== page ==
in its December 1990 report, Continuing Professional Education: 
Federal GS-510 Accountants. 

\5 The Joint Financial Management Improvement Program is a
cooperative undertaking of OMB, the Department of the Treasury, GAO,
and the Office of Personnel Management to improve financial
management practices throughout government. 

============================================================ Chapter 9

In November 1987, the CFOs that had been administratively named by
agencies formed an advisory body on governmentwide accounting and
financial management policy.  This body provided a forum to exchange
ideas and consider issues of common interest, such as modernizing
financial systems and improving the quality of financial information. 

To continue these efforts, the CFO Act established a Chief Financial
Officers Council.  The act specifies that the Council will be chaired
by OMB's Deputy Director for Management.  Other members will be OMB's
Controller, Treasury's Fiscal Assistant Secretary, and the agency
CFOs appointed under the act. 

As specified in the act, the CFO Council's functions are to advise
agencies and coordinate their activities on financial management
matters, such as (1) consolidating and modernizing financial systems,
(2) improving the quality of financial data and information
standards, (3) strengthening internal controls, and (4) developing
legislation affecting financial operations and organizations. 

=========================================================== Chapter 10

The CFO Act institutes changes in the financial management of
government corporations, such as the Resolution Trust Corporation and
the Federal Deposit Insurance Corporation. 

First, government corporations are required to annually prepare a
report on their internal accounting and administrative controls,
consistent with the Federal Managers' Financial Integrity Act
requirement for reports by executive agencies.  These reports should
be based on annual reviews of the corporation's controls.  Whenever
the reviews detect significant problems, the corporations should
develop specific corrective action plans. 

Prior to enactment of the CFO Act, the Government Corporation Control
Act (31 U.S.C.  9105) required GAO to perform a financial statement
audit of covered corporations at least once every 3 years.  The CFO
Act changes the timing and responsibility for these audits.  Each
corporation is now required to have its financial statements audited
annually by the inspector general or by an independent public
accountant.  The Comptroller General retains the discretionary
authority to conduct the audit. 

The CFO Act also requires the head of the corporation to submit an
annual management report to the President and the Congress no later
than 180 days after the end of the corporation's fiscal year.  To
inform the Congress about the corporation's operations and financial
condition, these reports are to include information such as the
corporation's audited financial statements and report on internal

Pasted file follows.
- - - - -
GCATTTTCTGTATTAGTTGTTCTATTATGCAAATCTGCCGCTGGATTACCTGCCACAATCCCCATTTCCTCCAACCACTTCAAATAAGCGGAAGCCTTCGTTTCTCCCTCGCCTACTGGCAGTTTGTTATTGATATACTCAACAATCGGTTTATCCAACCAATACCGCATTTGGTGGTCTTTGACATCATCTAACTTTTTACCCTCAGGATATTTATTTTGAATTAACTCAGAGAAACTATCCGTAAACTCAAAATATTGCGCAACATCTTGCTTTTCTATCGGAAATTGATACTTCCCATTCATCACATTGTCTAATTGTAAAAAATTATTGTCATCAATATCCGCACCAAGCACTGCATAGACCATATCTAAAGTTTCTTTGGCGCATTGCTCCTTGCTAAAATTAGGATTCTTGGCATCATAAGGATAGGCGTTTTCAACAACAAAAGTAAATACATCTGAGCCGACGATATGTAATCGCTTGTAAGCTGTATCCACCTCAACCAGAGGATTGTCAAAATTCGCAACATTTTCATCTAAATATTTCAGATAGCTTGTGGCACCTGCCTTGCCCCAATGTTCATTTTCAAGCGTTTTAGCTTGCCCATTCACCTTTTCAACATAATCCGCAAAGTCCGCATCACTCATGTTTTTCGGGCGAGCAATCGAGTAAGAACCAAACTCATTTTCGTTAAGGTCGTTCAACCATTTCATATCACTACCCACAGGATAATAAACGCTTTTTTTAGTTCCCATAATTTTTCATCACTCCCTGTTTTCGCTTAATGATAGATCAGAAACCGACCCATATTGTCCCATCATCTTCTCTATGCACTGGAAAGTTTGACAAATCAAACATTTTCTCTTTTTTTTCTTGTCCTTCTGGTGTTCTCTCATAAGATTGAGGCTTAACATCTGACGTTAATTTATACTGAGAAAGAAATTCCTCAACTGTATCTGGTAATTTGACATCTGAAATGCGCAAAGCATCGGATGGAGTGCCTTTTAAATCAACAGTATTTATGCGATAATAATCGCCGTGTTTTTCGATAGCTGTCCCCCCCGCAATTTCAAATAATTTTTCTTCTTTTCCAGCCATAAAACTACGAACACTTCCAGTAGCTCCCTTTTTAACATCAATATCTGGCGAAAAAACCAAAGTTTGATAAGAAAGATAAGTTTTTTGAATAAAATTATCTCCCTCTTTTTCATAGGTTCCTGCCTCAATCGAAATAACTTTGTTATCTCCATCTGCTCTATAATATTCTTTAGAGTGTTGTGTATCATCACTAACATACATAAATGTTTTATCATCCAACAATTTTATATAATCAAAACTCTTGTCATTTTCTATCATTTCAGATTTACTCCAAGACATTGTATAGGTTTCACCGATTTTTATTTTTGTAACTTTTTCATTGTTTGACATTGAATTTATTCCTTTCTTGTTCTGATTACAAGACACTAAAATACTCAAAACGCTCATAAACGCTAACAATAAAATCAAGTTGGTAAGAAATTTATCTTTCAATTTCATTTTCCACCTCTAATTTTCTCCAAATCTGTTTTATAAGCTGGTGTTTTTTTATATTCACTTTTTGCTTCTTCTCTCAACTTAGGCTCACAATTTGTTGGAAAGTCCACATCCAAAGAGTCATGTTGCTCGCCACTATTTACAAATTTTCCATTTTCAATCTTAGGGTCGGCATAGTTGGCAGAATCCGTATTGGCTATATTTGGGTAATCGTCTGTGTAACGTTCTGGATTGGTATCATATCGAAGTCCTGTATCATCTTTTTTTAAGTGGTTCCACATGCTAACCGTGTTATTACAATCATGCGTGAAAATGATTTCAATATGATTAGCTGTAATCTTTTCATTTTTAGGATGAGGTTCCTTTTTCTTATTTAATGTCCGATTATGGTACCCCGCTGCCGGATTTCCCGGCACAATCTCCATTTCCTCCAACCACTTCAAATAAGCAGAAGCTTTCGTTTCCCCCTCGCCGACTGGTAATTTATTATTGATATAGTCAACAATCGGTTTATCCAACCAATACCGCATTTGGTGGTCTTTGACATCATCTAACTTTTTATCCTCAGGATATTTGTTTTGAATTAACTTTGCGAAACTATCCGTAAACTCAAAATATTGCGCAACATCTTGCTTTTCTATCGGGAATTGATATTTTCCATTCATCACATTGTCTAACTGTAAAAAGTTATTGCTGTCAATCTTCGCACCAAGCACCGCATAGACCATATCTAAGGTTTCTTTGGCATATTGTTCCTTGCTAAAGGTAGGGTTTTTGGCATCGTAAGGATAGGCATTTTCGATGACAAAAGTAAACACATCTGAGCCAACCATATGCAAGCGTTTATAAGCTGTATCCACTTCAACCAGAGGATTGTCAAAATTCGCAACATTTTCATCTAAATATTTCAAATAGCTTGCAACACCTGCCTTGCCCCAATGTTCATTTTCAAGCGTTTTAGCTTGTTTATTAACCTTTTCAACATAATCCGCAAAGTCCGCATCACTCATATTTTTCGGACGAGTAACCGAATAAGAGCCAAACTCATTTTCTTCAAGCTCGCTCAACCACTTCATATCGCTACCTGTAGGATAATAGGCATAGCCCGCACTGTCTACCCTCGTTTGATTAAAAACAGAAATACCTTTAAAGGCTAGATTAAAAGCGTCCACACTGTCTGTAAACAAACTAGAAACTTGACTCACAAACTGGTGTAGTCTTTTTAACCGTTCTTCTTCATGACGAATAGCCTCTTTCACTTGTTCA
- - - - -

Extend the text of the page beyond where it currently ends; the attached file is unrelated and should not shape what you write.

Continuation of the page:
=========================================================== Chapter 11

Relevant accounting and auditing standards are critical to the CFO
Act's financial statement and audit initiatives.  The act calls for
agency financial systems to comply with applicable accounting
principles, standards, and requirements.  Also, audits of financial
statements prepared under the act are to be done in accordance with
generally accepted government auditing standards. 

The Budget and Accounting Procedures Act of 1950 (31 U.S.C.  3511
(a)) directs the Comptroller General, in consultation with OMB and
Treasury, to prescribe accounting principles, standards, and related
requirements for executive agencies to follow.  The CFO Act provides
that OMB's Deputy Director for Management is to establish
governmentwide financial management policies and requirements for
executive agencies. 

To ensure the relevancy of federal accounting standards, the
Comptroller General, the Director of OMB, and the Secretary of the
Treasury have agreed to a cooperative approach to the
standard-setting process by establishing the Federal Accounting
Standards Advisory Board.  This nine-member advisory board of
knowledgeable individuals from government and the private sector will
make recommendations to the heads of GAO, OMB, and Treasury on
proposed accounting standards designed to meet the needs of federal
agencies and other users of federal financial information. 

The Board is studying a wide range of accounting standards.  In March
1991, the Board recommended that agencies continue to use, on an
interim basis, the applicable accounting standards contained in
agency accounting policies, procedures manuals, and/or related
guidance to prepare their financial statements under the CFO Act. 
Where these applicable standards differ from those of GAO's Policy
and Procedures Manual for Guidance of Federal Agencies (Title 2),
agencies are to fully disclose the differences and the alternative
accounting basis used in preparing their statements.  On June 11,
1991, OMB adopted this recommendation (M-91-11). 

Generally accepted government auditing standards are issued by the
Comptroller General in GAO's Government Auditing Standards (1988
Revision), the "Yellow Book." Updates to the standards will consider
recommendations from the newly established Government Auditing
Standards Advisory Council.  The Council will advise the Comptroller
General on auditing standards issues throughout the standard-setting
process.  It will be involved in the identification, development, and
issuance of revisions to Government Auditing Standards as well as
interpretations of and guidance on the standards.